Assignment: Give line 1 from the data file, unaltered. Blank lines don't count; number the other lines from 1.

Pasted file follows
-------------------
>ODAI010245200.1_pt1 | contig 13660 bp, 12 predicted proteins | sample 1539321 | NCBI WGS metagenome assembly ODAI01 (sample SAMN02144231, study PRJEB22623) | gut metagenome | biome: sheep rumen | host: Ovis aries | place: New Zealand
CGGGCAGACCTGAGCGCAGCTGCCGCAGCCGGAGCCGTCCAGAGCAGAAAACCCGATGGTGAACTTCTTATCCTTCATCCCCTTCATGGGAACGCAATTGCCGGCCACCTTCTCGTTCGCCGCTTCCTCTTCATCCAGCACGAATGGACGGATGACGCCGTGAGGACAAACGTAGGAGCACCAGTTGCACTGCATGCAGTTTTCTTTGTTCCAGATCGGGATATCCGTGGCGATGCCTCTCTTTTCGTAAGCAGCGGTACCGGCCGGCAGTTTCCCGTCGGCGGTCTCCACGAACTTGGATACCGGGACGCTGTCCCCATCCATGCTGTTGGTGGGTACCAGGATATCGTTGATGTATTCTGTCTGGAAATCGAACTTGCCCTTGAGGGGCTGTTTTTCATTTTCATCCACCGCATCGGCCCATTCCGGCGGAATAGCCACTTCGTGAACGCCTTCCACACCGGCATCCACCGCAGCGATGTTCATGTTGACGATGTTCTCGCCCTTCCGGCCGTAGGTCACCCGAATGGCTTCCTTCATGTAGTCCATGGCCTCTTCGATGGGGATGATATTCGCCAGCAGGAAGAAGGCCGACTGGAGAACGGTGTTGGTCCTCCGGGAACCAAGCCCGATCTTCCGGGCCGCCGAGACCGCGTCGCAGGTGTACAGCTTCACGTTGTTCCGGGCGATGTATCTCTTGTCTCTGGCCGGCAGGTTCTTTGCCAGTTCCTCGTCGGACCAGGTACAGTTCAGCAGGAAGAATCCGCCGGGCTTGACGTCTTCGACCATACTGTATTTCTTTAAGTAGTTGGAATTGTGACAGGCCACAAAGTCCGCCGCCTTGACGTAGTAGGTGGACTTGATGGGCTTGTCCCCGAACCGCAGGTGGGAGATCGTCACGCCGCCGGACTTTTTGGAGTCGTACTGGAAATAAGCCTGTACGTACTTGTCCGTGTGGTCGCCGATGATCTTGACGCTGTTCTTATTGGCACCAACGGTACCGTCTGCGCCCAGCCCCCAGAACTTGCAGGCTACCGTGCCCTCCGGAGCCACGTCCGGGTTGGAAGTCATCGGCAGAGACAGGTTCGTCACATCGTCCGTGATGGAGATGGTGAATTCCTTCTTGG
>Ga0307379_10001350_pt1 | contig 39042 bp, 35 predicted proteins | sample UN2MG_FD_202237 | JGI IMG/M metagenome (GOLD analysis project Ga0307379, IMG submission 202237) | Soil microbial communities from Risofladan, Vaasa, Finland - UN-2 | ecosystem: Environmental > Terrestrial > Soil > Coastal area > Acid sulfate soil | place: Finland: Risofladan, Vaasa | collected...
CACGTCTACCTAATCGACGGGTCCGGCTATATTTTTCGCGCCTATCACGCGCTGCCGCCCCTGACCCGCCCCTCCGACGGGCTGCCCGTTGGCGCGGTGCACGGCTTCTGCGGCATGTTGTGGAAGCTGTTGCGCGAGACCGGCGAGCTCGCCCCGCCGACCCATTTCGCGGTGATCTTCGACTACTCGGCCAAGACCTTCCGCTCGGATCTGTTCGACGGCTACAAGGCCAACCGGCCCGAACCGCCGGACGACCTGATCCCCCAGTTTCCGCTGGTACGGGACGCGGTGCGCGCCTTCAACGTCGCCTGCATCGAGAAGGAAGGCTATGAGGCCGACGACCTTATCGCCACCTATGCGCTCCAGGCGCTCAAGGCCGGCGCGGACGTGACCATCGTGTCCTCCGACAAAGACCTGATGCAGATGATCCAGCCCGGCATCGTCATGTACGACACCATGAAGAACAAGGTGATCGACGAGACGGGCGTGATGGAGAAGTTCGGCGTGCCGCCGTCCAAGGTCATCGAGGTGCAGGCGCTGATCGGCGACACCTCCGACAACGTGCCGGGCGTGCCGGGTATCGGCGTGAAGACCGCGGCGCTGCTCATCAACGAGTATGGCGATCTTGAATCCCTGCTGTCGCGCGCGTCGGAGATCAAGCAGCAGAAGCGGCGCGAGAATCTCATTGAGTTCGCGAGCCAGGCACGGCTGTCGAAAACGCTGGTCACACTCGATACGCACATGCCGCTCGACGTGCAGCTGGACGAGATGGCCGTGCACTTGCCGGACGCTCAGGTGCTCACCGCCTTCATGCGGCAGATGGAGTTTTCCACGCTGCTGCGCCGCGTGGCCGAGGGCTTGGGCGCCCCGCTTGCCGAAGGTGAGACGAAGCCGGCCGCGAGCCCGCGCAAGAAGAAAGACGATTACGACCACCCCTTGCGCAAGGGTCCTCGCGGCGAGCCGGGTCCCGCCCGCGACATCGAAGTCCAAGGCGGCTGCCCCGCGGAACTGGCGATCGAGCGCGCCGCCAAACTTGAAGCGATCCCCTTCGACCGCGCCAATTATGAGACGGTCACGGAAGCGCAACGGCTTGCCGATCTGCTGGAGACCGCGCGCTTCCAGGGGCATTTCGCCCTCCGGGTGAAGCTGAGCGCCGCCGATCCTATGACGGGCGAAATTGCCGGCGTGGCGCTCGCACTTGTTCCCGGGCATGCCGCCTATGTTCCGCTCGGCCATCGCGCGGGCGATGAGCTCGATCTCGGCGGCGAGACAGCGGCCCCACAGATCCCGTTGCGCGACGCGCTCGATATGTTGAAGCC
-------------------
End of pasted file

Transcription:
>ODAI010245200.1_pt1 | contig 13660 bp, 12 predicted proteins | sample 1539321 | NCBI WGS metagenome assembly ODAI01 (sample SAMN02144231, study PRJEB22623) | gut metagenome | biome: sheep rumen | host: Ovis aries | place: New Zealand